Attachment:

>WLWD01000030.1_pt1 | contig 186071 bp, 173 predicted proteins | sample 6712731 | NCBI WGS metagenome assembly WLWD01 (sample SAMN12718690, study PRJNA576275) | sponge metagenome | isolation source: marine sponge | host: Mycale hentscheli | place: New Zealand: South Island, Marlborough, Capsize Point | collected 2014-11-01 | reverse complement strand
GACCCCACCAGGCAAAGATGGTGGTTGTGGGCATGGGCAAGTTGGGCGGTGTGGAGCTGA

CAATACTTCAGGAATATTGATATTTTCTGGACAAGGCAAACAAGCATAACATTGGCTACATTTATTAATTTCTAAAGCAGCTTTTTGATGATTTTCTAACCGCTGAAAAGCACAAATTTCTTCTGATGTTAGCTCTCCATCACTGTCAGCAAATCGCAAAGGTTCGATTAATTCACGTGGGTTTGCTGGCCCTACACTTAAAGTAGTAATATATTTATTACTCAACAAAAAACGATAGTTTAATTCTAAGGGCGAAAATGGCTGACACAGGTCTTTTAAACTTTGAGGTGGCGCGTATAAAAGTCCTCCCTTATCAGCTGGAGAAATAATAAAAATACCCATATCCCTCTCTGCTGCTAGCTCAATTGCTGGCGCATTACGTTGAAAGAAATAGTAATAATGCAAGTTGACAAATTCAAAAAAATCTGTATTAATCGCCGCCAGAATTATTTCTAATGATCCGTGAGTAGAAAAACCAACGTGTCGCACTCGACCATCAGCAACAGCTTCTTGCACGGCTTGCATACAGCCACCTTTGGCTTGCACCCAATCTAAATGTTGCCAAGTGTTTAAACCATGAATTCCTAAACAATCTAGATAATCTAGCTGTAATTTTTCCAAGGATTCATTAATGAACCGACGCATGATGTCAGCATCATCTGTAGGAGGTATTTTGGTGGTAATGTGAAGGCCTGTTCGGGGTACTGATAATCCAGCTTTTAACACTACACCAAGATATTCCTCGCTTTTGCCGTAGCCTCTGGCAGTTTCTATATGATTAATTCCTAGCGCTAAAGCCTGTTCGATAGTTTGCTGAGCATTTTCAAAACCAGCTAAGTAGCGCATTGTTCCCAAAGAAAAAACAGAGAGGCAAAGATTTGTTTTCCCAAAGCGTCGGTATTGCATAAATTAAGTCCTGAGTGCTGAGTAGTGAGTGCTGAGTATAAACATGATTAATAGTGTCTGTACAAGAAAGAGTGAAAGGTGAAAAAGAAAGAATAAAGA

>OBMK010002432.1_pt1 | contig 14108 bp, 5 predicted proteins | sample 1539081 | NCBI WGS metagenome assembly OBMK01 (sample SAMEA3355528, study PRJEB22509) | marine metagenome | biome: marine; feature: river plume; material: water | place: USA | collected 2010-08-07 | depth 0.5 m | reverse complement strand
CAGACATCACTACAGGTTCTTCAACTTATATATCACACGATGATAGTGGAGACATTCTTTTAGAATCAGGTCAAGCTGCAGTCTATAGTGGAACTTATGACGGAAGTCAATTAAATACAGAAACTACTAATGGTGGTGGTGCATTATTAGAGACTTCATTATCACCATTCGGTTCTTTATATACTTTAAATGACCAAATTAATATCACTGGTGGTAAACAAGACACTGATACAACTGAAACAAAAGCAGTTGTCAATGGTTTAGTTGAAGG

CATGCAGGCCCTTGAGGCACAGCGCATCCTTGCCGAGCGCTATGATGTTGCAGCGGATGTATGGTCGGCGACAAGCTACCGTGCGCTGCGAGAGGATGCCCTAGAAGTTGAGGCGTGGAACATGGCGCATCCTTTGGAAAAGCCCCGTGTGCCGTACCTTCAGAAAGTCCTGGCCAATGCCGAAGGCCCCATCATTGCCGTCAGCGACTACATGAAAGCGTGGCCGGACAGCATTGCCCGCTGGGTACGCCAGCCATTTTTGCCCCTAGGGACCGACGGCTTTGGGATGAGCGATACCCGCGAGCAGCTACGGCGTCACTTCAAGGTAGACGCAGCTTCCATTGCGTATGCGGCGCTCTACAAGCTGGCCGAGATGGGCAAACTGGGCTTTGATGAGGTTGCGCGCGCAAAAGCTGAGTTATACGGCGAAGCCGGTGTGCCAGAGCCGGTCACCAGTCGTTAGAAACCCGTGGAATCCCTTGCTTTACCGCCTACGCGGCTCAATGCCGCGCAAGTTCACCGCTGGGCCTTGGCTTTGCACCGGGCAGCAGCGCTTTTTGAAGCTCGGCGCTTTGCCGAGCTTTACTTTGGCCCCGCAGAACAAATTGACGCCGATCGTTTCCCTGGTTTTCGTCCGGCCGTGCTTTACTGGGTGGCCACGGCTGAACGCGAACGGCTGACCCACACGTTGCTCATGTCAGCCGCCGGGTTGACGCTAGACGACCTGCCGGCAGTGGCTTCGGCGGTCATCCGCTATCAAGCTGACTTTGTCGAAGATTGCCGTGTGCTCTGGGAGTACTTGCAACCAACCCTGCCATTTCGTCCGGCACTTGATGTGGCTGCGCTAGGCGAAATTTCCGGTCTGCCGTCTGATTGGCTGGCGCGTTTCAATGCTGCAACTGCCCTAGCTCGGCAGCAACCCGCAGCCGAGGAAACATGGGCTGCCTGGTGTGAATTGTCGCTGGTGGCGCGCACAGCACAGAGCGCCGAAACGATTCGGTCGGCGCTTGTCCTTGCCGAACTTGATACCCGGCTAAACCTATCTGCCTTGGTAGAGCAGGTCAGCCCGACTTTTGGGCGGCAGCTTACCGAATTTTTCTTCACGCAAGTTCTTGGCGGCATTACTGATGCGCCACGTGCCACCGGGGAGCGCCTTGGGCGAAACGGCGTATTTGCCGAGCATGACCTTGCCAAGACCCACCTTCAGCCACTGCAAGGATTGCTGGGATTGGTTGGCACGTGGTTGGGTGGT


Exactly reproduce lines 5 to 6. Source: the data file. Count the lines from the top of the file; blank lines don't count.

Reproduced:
CAGACATCACTACAGGTTCTTCAACTTATATATCACACGATGATAGTGGAGACATTCTTTTAGAATCAGGTCAAGCTGCAGTCTATAGTGGAACTTATGACGGAAGTCAATTAAATACAGAAACTACTAATGGTGGTGGTGCATTATTAGAGACTTCATTATCACCATTCGGTTCTTTATATACTTTAAATGACCAAATTAATATCACTGGTGGTAAACAAGACACTGATACAACTGAAACAAAAGCAGTTGTCAATGGTTTAGTTGAAGG

CATGCAGGCCCTTGAGGCACAGCGCATCCTTGCCGAGCGCTATGATGTTGCAGCGGATGTATGGTCGGCGACAAGCTACCGTGCGCTGCGAGAGGATGCCCTAGAAGTTGAGGCGTGGAACATGGCGCATCCTTTGGAAAAGCCCCGTGTGCCGTACCTTCAGAAAGTCCTGGCCAATGCCGAAGGCCCCATCATTGCCGTCAGCGACTACATGAAAGCGTGGCCGGACAGCATTGCCCGCTGGGTACGCCAGCCATTTTTGCCCCTAGGGACCGACGGCTTTGGGATGAGCGATACCCGCGAGCAGCTACGGCGTCACTTCAAGGTAGACGCAGCTTCCATTGCGTATGCGGCGCTCTACAAGCTGGCCGAGATGGGCAAACTGGGCTTTGATGAGGTTGCGCGCGCAAAAGCTGAGTTATACGGCGAAGCCGGTGTGCCAGAGCCGGTCACCAGTCGTTAGAAACCCGTGGAATCCCTTGCTTTACCGCCTACGCGGCTCAATGCCGCGCAAGTTCACCGCTGGGCCTTGGCTTTGCACCGGGCAGCAGCGCTTTTTGAAGCTCGGCGCTTTGCCGAGCTTTACTTTGGCCCCGCAGAACAAATTGACGCCGATCGTTTCCCTGGTTTTCGTCCGGCCGTGCTTTACTGGGTGGCCACGGCTGAACGCGAACGGCTGACCCACACGTTGCTCATGTCAGCCGCCGGGTTGACGCTAGACGACCTGCCGGCAGTGGCTTCGGCGGTCATCCGCTATCAAGCTGACTTTGTCGAAGATTGCCGTGTGCTCTGGGAGTACTTGCAACCAACCCTGCCATTTCGTCCGGCACTTGATGTGGCTGCGCTAGGCGAAATTTCCGGTCTGCCGTCTGATTGGCTGGCGCGTTTCAATGCTGCAACTGCCCTAGCTCGGCAGCAACCCGCAGCCGAGGAAACATGGGCTGCCTGGTGTGAATTGTCGCTGGTGGCGCGCACAGCACAGAGCGCCGAAACGATTCGGTCGGCGCTTGTCCTTGCCGAACTTGATACCCGGCTAAACCTATCTGCCTTGGTAGAGCAGGTCAGCCCGACTTTTGGGCGGCAGCTTACCGAATTTTTCTTCACGCAAGTTCTTGGCGGCATTACTGATGCGCCACGTGCCACCGGGGAGCGCCTTGGGCGAAACGGCGTATTTGCCGAGCATGACCTTGCCAAGACCCACCTTCAGCCACTGCAAGGATTGCTGGGATTGGTTGGCACGTGGTTGGGTGGT